Philo claims that it is inconceivable that the planet was made by a being both omnipotent and omnibenevolent. That God is the maker and He is wholly moral, he can't be answerable for the presence of evil in the planet. Evil, indeed, does not exist as an unrelated substance: it is noticeably a nonappearance of great similarly as difficulty seeing is the nonattendance of sight. This unlucky deficiency emerges through the activities of people who hold unrestrained choice. The God of Christian belief in higher powers might be guarded against the above charge in light of the fact that people must have free will in mind to be human.
Both moral and natural evil exist in the world. If God is all loving and all powerful, why does he allow moral evils, such as humans committing evil act... ... middle of paper ... ...of evil in which we are and aren’t held accountable for. It is God who is accountable for our actions for he is the one who granted us with the power. With that being said, I argue that there is an inconsistency between the three tenets that intelligence and rational Christians affirm. Based on my belief, we cannot label God as all-powerful and loving considering that he has allowed the existence of evil not only to be welcomed into society but also to let it continue.
If you do, there is no way to prove the existence of a higher power. The primary argument against the existence of a Judeo-Christian all- knowing, all-powerful, righteous God is the argument from evil. This argument argues against the presence of a higher power using facts of ordinary life. This argument states that most would agree that some of the pain and suffering (evil) in this world is unnecessary. To be considered a necessary evil, the occurrence must be the only way to produce something good, which outweighs the evil.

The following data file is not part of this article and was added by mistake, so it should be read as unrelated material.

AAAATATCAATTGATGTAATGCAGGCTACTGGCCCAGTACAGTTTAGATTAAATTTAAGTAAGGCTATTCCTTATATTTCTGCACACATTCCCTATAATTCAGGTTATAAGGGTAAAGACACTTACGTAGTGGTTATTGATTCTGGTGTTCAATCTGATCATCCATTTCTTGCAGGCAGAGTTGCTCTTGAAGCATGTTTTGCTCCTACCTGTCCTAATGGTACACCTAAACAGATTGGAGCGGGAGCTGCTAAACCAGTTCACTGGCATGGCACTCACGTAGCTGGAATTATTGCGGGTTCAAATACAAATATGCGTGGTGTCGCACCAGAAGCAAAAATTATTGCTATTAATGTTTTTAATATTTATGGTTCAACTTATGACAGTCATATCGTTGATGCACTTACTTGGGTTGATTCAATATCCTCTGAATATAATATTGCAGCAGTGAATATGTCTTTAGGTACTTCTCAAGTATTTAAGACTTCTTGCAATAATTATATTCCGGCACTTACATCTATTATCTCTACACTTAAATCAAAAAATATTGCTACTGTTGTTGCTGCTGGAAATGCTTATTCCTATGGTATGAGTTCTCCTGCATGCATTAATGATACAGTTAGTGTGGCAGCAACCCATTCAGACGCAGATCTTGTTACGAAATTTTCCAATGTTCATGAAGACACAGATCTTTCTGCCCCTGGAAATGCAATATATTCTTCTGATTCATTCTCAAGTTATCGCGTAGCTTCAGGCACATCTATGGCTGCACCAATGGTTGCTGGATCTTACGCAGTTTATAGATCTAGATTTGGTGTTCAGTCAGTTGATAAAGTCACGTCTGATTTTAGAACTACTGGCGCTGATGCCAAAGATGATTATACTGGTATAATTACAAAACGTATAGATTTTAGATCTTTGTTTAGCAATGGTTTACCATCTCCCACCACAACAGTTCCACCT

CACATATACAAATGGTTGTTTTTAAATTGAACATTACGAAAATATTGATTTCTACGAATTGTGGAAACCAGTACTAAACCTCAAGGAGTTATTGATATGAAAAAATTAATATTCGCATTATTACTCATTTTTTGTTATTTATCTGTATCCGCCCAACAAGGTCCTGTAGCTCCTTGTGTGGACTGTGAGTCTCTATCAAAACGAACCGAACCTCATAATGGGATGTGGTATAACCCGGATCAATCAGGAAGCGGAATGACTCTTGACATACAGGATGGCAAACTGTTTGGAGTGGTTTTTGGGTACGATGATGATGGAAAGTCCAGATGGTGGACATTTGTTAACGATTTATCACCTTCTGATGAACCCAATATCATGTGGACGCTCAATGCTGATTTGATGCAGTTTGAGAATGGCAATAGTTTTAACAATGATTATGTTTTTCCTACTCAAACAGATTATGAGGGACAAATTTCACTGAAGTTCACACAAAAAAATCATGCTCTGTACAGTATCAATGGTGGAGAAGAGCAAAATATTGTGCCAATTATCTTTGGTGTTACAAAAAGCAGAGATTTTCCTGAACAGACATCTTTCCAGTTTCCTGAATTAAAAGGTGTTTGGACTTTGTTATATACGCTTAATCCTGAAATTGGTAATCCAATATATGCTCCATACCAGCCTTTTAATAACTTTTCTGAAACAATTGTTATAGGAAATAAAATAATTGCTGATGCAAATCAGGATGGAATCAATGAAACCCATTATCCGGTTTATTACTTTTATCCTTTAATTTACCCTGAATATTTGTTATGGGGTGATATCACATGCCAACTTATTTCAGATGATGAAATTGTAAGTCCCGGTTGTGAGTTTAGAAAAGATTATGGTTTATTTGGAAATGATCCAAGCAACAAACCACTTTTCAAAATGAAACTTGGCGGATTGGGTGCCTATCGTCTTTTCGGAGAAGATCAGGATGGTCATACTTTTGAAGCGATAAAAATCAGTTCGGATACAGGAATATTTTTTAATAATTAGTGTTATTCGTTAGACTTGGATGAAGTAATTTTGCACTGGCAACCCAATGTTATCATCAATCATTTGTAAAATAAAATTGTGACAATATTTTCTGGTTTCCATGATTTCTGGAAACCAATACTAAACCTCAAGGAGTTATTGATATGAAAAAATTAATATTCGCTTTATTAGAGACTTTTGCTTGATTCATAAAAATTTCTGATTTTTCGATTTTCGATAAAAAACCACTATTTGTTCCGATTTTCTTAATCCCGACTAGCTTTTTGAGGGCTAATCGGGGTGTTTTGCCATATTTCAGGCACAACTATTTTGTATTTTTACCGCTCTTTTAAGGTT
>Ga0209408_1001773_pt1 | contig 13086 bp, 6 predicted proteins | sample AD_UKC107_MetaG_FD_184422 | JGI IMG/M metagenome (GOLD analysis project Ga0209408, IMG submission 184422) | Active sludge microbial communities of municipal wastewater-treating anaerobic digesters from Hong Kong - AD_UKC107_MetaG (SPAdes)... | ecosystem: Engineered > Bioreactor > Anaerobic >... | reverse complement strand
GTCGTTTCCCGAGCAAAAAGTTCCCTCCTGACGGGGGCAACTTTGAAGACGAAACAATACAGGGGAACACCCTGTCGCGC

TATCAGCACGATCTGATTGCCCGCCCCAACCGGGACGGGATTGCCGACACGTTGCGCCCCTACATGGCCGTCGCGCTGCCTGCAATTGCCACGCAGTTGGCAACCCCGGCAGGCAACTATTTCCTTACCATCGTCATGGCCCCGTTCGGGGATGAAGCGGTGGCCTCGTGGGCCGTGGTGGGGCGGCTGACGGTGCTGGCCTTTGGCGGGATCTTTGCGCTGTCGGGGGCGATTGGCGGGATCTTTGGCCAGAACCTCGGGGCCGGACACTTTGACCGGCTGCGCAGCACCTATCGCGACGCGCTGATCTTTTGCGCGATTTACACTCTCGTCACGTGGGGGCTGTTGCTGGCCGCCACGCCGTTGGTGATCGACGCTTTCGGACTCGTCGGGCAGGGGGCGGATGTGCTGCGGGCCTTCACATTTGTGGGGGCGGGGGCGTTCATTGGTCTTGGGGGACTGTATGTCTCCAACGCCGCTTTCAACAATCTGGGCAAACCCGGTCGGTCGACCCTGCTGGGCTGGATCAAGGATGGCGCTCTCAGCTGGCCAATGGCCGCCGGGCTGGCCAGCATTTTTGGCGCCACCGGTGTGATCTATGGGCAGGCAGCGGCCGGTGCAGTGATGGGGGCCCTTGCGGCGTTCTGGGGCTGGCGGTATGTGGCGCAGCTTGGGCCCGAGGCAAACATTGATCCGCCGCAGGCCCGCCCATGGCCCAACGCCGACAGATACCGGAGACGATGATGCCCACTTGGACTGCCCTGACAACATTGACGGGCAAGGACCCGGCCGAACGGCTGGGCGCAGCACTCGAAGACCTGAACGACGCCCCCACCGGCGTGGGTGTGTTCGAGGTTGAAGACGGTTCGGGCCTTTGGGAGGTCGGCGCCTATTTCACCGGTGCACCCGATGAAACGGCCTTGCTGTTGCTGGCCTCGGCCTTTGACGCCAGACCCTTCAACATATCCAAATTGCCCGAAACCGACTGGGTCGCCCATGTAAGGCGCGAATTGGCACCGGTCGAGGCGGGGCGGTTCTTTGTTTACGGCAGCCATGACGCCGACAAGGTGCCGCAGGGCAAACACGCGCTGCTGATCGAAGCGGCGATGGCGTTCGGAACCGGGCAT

Namely, what follows from this argument is that humans in reality are not free because every action that they will is necessary, thus already pre-determined by God. What Augustine does not realize is that his argument actually proves that humans have no knowledge of being determined—but they are determined! Therefore, as I shall point out, God could have created a determined world, without evil, where beings act freely not knowing that they in fact are determined. I would like now to turn to my first ch... ... middle of paper ... ...y in question is able to do anything that it chooses to do. The second point is that the idea that God cannot create a world with free beings that never choose to do evil is contradictory if we consider the existence of Heaven, which allegedly is an evil-free place where beings are free to exercise their will and apparently never choose to do evil.
He explains that the only way to defend divine benevolence is to oppose the evils that are sent upon us humans. Demea attempts to prove that good occurs more than the bad but we tend to focus and put emphasis on the evil more. Philo comes back saying if he allows what Cleanthes said to be true with their being less bad than good than Cleanthes must also admit that the evils that humans suffer through is still forevermore worse than the good. It is much... ... middle of paper ... ...no cause to believe that one could. If the character chooses to believe that a God exists than they are only creating an irrational and inconsistent argument.